BJJ Injuries Perth

Just like any other martial art, injuries in Brazilian Jiu Jitsu (BJJ) are common place.  In this blog we discuss the most common BJJ injuries, what can be done about them, and how to reduce your risk of injury.

Common BJJ Injuries

1. Elbow injuries

The elbow joint was found to be the most injured body part during BJJ competitions, researchers in Hawaii found in a 2016 study.  They examined over 5,000 competitors over a 6 year period of competition, with 36 gaining an orthopaedic injury (injury to a joint, bone or ligament) during this time.  40% of these injuries occurred to the elbow joint, with almost all of these elbow injuries occurring during an arm-bar hold.

“Over the course of this study, elbow injuries during an arm-bar hold accounted for more than a quarter of all injuries”

These injuries involved either a sprain/tear to the elbow, elbow dislocation, bony tenderness or biceps strain.  The study also noted that these injuries were associated with the competitor either forcefully resisting the arm-bar, or not tapping out fast enough permitting their opponent to hyperextend the elbow beyond it’s normal limits.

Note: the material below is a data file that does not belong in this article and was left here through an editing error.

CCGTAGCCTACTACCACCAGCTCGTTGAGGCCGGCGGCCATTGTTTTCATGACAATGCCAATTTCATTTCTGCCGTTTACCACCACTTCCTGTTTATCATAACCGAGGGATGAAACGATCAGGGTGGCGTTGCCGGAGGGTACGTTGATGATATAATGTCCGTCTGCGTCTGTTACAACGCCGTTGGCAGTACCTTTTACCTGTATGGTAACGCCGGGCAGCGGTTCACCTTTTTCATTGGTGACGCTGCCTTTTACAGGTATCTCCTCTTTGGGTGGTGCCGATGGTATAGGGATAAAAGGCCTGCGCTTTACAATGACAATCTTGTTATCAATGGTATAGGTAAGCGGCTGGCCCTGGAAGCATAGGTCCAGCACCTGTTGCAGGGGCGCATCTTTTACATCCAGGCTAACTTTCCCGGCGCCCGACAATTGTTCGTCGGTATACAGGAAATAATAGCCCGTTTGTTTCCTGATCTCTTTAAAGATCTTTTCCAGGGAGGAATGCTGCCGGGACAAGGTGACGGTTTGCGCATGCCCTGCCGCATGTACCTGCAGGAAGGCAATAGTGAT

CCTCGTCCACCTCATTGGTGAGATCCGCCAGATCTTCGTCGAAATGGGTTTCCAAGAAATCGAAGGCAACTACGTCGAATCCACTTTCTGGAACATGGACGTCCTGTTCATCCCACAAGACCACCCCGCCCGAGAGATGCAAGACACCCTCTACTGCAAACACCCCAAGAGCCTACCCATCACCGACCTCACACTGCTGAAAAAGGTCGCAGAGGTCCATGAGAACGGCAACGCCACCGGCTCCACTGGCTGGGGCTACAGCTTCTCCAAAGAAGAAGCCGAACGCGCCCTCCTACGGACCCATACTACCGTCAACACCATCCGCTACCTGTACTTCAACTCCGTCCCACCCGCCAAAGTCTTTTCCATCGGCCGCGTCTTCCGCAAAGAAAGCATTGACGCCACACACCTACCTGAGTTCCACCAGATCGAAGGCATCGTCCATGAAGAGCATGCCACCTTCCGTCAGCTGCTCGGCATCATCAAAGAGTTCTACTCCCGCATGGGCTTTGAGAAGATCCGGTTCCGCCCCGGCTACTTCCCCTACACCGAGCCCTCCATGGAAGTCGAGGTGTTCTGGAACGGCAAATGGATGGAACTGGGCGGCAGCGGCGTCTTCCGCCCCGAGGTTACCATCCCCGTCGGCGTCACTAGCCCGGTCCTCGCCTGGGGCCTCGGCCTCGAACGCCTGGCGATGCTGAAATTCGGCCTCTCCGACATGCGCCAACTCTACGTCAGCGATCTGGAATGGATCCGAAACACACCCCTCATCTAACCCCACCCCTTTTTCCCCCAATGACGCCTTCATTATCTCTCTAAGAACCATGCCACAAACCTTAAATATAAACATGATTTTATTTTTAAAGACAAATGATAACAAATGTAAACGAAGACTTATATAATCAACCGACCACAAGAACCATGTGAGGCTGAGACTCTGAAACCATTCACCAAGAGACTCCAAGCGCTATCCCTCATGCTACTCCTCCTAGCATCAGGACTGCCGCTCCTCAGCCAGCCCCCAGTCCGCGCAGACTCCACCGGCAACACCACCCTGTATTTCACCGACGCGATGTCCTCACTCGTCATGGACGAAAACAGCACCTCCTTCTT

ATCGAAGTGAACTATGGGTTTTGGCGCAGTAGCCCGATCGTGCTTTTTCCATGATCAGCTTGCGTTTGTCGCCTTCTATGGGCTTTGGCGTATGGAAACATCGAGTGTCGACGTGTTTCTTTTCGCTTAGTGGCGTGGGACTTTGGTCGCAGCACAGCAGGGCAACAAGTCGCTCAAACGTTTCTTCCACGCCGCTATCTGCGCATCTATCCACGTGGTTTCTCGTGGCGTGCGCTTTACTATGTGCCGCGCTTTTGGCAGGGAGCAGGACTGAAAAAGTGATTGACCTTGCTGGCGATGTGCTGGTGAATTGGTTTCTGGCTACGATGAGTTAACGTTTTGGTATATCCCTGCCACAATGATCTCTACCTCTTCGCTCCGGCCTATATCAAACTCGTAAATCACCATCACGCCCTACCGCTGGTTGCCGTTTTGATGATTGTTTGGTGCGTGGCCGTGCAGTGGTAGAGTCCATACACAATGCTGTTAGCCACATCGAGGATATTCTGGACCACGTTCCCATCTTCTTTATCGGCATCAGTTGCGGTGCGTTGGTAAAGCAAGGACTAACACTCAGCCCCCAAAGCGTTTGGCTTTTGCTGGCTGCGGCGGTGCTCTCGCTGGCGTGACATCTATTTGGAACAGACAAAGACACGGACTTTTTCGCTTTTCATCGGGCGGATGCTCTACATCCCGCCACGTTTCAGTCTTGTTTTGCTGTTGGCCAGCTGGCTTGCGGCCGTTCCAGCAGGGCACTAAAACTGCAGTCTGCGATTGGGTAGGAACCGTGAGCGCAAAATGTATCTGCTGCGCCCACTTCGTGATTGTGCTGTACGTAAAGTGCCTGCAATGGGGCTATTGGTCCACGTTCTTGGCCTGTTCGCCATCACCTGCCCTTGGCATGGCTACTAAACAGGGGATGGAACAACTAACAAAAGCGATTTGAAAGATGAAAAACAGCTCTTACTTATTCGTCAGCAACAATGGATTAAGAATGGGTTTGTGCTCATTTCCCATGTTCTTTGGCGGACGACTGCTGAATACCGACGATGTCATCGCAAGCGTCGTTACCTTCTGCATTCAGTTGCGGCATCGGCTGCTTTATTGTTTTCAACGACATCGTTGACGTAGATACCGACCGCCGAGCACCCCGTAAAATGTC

2. Knee injuries

Knee pain and injuries are common in BJJ largely due to the amount of leg entanglements, heel hook attempts and submissions.  Some of these manoeuvres can place significant rotational force on the knee joint resulting in injuries to the ligaments, menisci, and other soft tissue structures of the knee.

Going off the study we discussed above, a further 20% of injuries amongst the Hawaiian BJJ competitors involved the knee joint.  These injuries occurred to either the MCL or LCL of the knee, and were caused by a variety of manoeuvres, most notably during a passing sweep. 

3. Shoulder pain

Researchers in Miami, USA found that shoulder injuries accounted for 12% of BJJ injuries. This isn’t surprising considering the shoulder is the most mobile joint in the body and relies more heavily on ligamentous and muscular stabilisation compared to other joints.